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Found 18 results

  1. As some of you know, my sister has made it her life's work to make sure I get to heaven- fat chance! This time, she has me making a tithe box and shelf for her minister's church. I worked with him thru emails and Sketchup drawings to get the approval on the design/materials/hardware. The box is 1/2" thick birch and walnut stock with hand cut dovetails. Top and bottom are mounted in dados. The top is flush with the sides and the bottom is slightly recessed. The shelf is 3/4" birch plywood with shop made walnut edging. The hardware is a half mortised lock and a 110° stopped piano hinge. The minister has someone in the congregation do the finishing. The box is about 14" L x 7" W x 6" H. I did hit the walnut with mineral spirits to see what the grain would look like with finish- Thanks for looking!
  2. Starting a new project a head shaped bookshelf made from red oak. The customer could not find anyone that would even consider doing this project for him. I got the design finalized and emailed the itemized bid to him and I was kind of hoping my bid would scare him into not doing the project but all he said was do you want half to start. This is the design he accepted. It will be about 3 1/2 feet wide, 5 1/2 feet tall and 11 1/2 inches deep.
  3. From the album DerBengel's Scrapbook

    I decided the space above the sink could use a shelf and I decided to use plumbing instead of normal brackets. A typical bracket would take up too much length not allowing clearance for my tall bottles. I used 2 1/2" floor flanges, 2 10" nipples and 2 end caps. Just cut a board to size and made a permanent home for a few items.

    © © Cindy Trine

  4. Walnut Project Finished

    I was recently contacted about building a Walnut vanity and a Walnut Shelf to fit over a range hood. So so I was sent these two pictures and ask if I could do these. So I got started by gluing up several boards to make the vanity 24" deep and 41 3/4" wide. The boards are 1 1/4" thick and a piece is glued on the front to give it the appearance of being 2 1/2". finish was applied this week and it was picked up today to install. The Shelf is 1 1/2" thick 7" deep and 32" wide. It to was picked up today and installed. So i can now mark this one off the list and move on to the next one in waiting. I love it it when a plan come together.
  5. bottom shelf detail

    From the album Pine Kitchen Island

    A look at the bottom shelf ( Mountain Dew Storage). Had to BUY some 1x3 pine. Made a rebate with a Wards #78 rebate plane to house the 1/4" thick plywood panel. There is just a thin (1/8") lip around the edges, to hide the plywood's end grain. Glue and brads to attach.
  6. That pile of pine boards?

    Getting a bit closer to the finish line, now. Got the top all fsatened down. But, it didn't go without a fight... Made some cleats, one for each end to also act as kickers for the drawers and one for across the center. Hmmm something a little off here...ok. Put the top top down on the bench. Put the base into place....ah, base is "racked" a bit. Got the center line set, and added a screw through the cleats ( and, it turns out, right on through the top..oops) then grabbed a long clamp. set at a diagonal, the idea is to pull the "long" direction back into square. Well almost. And then, after grinding the screws a 1/2" shorter and making skinny pilot holes, screwed the rest down. Cleats were screw and glued to the aprons, a ;look at the mess? The center cleat. Note on the apron where two holes are? Counter-bored to accept plugs later( Walnut, Cherry, or Pine?) The cleat on an end? Ah, three holes? well, when the center strips out, one adds a few more. Someday, this shop will have the right sized screws for the job, maybe. Flipped the unit up on the bottom stretchers Looking a bit better? The ugly hole will get a drawer in it later, I HOPE. Anyway. with the unit sitting up where I can actually work on it, and see what I am doing. Needed to size, at least roughly, a plywood panel. Tape measure to find the length and widths. A 4' level as a straight edge ( works good, as long as it doesn't MOVE on you) and get out a vintage saw or two... Yep, an all metal Sears Craftsman 7-1/4" saw. Sitting on the off-cuts. Never mind that can... Needed to cut notches, though, as the legs wanted to "intrude" on things Took the now sized panel and marked where the notches will be Once all four were marked up, clamped the panel back down to the bench, again. And grabbed yet another "Vintage saw" When was the last time B&D made an all metal sabre saw? Ok, got the four notches cut And tried a test fit.....hmm, straight edge must have moved? Needed to scribe a line from 1/4" down to zero along the one edge. Clamped the panel back onto the bench, circular saw to cut the line. Another test fit....will work, IF I set it in a certain way. Filled the rebates with Elmers, set the panel in....and reset the panel in, Hammer to persuade things a bit. Nailed the panel down with 5/8" brads held with needle nose pliers ( aka finger savers). Then a palm sander to sand the plywood a bit as it was rough. Went over all flat areas with a sander and 60 grit squares. Looking a little better, now and added some feet to the legs To save the kitchen floor. Next up? Well, after all that dust settles, might try my hand at drawer making......stay tuned to this Very Batty Channel.....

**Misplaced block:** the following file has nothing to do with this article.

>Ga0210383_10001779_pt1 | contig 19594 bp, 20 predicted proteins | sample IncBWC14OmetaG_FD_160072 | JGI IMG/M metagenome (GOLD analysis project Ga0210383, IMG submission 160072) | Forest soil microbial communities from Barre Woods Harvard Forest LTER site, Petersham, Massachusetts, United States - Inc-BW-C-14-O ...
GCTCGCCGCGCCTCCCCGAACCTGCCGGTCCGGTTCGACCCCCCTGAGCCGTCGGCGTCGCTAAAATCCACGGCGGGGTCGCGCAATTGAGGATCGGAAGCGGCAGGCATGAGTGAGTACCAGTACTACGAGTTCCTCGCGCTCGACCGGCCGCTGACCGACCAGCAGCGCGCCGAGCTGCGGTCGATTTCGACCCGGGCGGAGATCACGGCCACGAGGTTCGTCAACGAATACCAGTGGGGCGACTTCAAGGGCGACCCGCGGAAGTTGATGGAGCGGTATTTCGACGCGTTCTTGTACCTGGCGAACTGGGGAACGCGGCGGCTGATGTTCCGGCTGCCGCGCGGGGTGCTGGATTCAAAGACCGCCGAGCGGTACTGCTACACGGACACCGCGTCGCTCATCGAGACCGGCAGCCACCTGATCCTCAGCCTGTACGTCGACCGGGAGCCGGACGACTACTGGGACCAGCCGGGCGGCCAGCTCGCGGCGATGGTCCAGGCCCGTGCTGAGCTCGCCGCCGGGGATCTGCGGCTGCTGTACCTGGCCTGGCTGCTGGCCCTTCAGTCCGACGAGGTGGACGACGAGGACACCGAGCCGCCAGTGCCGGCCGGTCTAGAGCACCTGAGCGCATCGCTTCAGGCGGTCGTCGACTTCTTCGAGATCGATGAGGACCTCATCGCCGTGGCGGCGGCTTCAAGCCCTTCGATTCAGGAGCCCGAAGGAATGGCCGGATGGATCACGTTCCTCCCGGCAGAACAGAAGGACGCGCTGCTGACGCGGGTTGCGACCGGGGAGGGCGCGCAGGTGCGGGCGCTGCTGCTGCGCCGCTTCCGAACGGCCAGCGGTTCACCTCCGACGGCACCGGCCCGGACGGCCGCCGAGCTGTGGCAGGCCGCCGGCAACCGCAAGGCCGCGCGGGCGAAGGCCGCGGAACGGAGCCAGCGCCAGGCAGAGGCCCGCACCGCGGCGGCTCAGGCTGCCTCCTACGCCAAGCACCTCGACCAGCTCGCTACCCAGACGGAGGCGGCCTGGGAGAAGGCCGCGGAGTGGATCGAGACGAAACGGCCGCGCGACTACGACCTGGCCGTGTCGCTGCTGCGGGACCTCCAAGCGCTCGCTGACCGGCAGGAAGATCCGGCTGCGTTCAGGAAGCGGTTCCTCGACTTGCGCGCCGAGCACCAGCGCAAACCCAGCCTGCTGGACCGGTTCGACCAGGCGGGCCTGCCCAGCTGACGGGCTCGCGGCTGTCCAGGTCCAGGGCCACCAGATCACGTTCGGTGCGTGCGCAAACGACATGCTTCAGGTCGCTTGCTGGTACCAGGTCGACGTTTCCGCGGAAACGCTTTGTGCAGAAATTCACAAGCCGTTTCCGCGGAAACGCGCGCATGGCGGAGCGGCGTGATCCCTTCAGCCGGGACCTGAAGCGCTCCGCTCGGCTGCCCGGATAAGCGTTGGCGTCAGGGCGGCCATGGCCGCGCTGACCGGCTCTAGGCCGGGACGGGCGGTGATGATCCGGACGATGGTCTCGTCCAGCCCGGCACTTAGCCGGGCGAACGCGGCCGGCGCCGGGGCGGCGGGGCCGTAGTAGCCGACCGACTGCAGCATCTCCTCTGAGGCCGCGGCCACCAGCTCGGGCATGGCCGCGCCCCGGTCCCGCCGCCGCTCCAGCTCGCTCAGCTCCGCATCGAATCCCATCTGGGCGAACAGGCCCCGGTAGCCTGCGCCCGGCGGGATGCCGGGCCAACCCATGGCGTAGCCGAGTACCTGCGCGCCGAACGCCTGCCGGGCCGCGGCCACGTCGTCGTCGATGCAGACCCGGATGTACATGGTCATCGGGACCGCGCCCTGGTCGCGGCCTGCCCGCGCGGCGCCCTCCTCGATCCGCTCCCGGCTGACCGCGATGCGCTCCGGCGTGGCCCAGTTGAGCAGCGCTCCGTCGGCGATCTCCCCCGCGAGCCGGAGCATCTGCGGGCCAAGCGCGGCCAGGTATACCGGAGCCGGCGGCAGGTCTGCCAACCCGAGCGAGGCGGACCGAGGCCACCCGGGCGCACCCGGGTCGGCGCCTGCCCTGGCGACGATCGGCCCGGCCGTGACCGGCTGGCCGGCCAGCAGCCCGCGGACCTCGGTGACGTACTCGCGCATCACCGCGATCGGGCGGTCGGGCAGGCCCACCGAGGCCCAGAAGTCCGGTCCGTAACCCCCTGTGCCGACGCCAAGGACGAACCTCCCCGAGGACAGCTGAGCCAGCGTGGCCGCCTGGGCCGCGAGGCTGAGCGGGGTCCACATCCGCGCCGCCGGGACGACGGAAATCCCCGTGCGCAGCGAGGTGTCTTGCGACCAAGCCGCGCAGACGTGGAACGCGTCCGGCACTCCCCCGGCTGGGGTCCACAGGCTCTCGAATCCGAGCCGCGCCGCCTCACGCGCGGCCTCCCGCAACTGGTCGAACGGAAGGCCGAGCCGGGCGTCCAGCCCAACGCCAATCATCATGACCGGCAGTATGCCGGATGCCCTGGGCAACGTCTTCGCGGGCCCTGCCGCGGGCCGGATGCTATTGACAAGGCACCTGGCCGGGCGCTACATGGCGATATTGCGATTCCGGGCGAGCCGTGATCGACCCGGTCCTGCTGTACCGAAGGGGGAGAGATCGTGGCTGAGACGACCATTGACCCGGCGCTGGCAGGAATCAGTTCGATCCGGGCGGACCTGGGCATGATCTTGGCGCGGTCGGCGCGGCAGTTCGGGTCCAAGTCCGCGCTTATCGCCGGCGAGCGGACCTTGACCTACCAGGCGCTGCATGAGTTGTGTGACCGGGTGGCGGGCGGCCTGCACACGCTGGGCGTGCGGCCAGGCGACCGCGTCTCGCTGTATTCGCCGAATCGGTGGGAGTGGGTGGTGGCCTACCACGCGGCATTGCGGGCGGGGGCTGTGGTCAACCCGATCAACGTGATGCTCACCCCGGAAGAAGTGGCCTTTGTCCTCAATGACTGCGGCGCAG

7. English China Plate Cabinet

    From the album Old English Plate Shelf

    Young Patriot Woodworkers, they are not ready to see this one leave our shop. As with any project that takes time, it becomes part of the family, and the kids always hate to see it leave the shop.

    © Courtland Woodworks

  8. English China Plate Cabinet

    From the album Old English Plate Shelf

    The customers pewter molds on full display. The pewter molds are one area of his vast collections of antique in his home. These molds were used to make breads, bread puddings, and puddings, in the shape of the molds.